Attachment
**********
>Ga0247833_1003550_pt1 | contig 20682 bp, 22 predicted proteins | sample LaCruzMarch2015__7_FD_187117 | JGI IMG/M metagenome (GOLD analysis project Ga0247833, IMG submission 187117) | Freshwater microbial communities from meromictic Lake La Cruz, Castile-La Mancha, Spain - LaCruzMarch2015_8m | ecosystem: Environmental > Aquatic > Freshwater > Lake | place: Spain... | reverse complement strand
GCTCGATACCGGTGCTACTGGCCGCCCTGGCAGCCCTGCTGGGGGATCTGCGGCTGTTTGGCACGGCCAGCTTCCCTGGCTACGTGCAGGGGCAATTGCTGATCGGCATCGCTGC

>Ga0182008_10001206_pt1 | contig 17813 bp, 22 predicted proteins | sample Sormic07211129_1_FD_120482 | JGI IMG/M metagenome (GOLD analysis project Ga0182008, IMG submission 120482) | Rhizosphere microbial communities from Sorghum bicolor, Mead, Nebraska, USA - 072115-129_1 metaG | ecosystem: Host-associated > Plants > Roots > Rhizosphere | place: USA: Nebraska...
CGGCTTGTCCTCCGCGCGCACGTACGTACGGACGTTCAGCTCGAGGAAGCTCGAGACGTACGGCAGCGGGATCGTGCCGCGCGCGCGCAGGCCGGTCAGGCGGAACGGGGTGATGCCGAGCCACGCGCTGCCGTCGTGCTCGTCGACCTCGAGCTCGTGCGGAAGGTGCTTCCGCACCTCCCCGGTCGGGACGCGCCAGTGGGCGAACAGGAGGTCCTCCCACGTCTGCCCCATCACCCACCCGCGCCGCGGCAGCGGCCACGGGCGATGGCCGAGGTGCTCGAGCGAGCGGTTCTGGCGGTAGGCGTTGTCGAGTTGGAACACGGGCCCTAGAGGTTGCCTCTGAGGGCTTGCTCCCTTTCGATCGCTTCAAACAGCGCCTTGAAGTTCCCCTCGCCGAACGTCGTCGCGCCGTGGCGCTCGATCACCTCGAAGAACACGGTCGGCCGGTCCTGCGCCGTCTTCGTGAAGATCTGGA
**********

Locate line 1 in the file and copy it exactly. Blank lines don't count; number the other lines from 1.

>Ga0247833_1003550_pt1 | contig 20682 bp, 22 predicted proteins | sample LaCruzMarch2015__7_FD_187117 | JGI IMG/M metagenome (GOLD analysis project Ga0247833, IMG submission 187117) | Freshwater microbial communities from meromictic Lake La Cruz, Castile-La Mancha, Spain - LaCruzMarch2015_8m | ecosystem: Environmental > Aquatic > Freshwater > Lake | place: Spain... | reverse complement strand